You can spin this however you want it. Actually, you can spin it however your brain will allow you to. That might be a more accurate depiction of the situation. 

For almost the entire postseason, there has been nothing but positive things to think after the game. You can’t find anything bad to say about a shutout win or an offensive explosion. The Braves have won eight games, and you probably felt great after all eight. And the one loss, well, it was 15-0 in the third inning. Not much positive to find there. 

But this right here? You’ve got a nice little fork in the road for your mindset as a fan. Probably for the first time all October, there are legitimately two ways you can take this. 

There is a whole lot to feel good about right now. Even despite the 7-3 loss tonight that saw the series lead shrink to 3-2, the Braves really couldn’t have teed this up any better. 

If I had told you before the series started that the Braves would need one win from a fully rested Max Fried and one win from a fully rested Ian Anderson to win the pennant, you would have taken that deal before I even finished the deal. And somehow it’s even better than that, because the Braves only need a win from one of them. 

There is nobody you would rather have out there for the biggest Braves game of the 21st century than Fried. He outdueled Trevor Bauer down in game one of the Wild Card Round and didn’t blink. Heck, he already went toe-to-toe with Walker Buehler in game one of the NLCS.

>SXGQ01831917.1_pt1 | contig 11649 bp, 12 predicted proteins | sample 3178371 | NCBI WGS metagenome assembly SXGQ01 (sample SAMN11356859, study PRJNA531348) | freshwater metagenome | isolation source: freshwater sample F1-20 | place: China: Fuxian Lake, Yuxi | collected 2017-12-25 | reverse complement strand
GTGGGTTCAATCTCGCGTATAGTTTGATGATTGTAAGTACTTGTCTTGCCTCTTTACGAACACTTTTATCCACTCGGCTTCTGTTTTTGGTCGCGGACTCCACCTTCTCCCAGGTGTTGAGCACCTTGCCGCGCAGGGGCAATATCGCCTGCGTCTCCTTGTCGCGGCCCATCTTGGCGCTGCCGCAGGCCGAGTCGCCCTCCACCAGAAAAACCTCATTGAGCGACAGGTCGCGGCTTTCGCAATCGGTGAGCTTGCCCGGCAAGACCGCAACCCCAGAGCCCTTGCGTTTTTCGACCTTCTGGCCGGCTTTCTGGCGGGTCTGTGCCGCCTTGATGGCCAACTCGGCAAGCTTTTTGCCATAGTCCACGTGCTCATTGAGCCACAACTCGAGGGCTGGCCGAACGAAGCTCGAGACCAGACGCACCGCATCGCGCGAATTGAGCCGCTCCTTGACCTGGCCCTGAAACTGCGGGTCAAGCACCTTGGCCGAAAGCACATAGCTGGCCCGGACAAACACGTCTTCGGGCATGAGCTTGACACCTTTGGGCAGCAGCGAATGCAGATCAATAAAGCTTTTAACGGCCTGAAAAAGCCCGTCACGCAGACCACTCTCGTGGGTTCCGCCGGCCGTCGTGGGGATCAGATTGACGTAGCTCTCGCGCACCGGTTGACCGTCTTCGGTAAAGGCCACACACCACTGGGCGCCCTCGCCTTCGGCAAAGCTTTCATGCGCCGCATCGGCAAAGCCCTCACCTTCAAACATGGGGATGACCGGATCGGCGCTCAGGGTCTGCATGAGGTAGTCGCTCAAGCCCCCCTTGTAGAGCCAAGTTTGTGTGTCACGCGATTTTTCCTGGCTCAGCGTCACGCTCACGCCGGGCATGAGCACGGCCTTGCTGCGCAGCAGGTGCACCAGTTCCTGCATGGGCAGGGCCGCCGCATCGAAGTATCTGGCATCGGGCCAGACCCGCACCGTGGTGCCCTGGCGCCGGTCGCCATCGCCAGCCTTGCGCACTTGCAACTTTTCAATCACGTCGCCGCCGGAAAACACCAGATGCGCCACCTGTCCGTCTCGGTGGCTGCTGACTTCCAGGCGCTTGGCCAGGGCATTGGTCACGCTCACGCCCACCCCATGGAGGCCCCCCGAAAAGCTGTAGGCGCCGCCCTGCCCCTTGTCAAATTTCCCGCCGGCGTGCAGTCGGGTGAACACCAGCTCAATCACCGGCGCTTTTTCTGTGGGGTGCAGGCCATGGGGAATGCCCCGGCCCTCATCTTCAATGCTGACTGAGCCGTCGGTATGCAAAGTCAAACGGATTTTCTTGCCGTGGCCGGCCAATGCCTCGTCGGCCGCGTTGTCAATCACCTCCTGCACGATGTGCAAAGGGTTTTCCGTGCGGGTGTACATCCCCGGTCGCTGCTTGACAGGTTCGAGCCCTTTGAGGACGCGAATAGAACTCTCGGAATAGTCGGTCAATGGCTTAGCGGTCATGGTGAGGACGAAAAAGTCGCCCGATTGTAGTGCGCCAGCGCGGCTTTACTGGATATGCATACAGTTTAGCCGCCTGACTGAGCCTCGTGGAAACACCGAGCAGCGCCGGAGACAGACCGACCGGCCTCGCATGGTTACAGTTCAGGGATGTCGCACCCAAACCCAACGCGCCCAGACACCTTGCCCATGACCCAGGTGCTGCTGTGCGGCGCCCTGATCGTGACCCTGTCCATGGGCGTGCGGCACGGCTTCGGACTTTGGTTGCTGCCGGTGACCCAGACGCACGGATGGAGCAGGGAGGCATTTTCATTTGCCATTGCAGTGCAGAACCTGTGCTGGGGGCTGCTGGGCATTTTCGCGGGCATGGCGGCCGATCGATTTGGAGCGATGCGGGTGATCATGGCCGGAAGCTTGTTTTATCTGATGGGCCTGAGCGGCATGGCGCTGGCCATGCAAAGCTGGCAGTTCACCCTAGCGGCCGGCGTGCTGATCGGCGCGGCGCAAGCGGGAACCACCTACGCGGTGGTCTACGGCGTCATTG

Fried is the biggest reason the Braves are even here. He carried the rotation on his back for two months after Mike Soroka’s injury, just waiting for the cavalry to come relieve him even a little bit. This is the guy who will probably finish in the top five in NL Cy Young voting, and he gets to take the ball with a chance to slam the door. There are many worse positions to be in. 

Not only that, but Buehler hasn’t gone longer than five innings in any of his three postseason outings this season. In all likelihood, the Dodgers are going to have to dip into their bullpen tomorrow. 

The same bullpen the Braves tattooed for 16 runs in the first five games of the series. The same bullpen that might be missing Brusdar Graterol after he pitched two straight days and had to use Blake Treinen for two innings tonight. A fairly beleaguered unit the Braves have had good success against so far will need to cover a lot of the game tomorrow. 

Huascar Ynoa will probably be able to return to the fold for the Braves tomorrow after back-to-back off days. Chris Martin and Mark Melancon both got a breather tonight in a bullpen game and should be available for at least an inning tomorrow. Darren O’Day has been the bridge man all season in the middle of the bullpen, and he hasn’t thrown a pitch since Tuesday. 

When you take the last two days as a big picture game, a 1-1 split out of Bryse Wilson and a bullpen game is nothing to feel bad about. The middle of this series was always going to be the toughest part with the starting rotation being what it is, and the Braves managed to piece it together enough to get back to the top with the lead.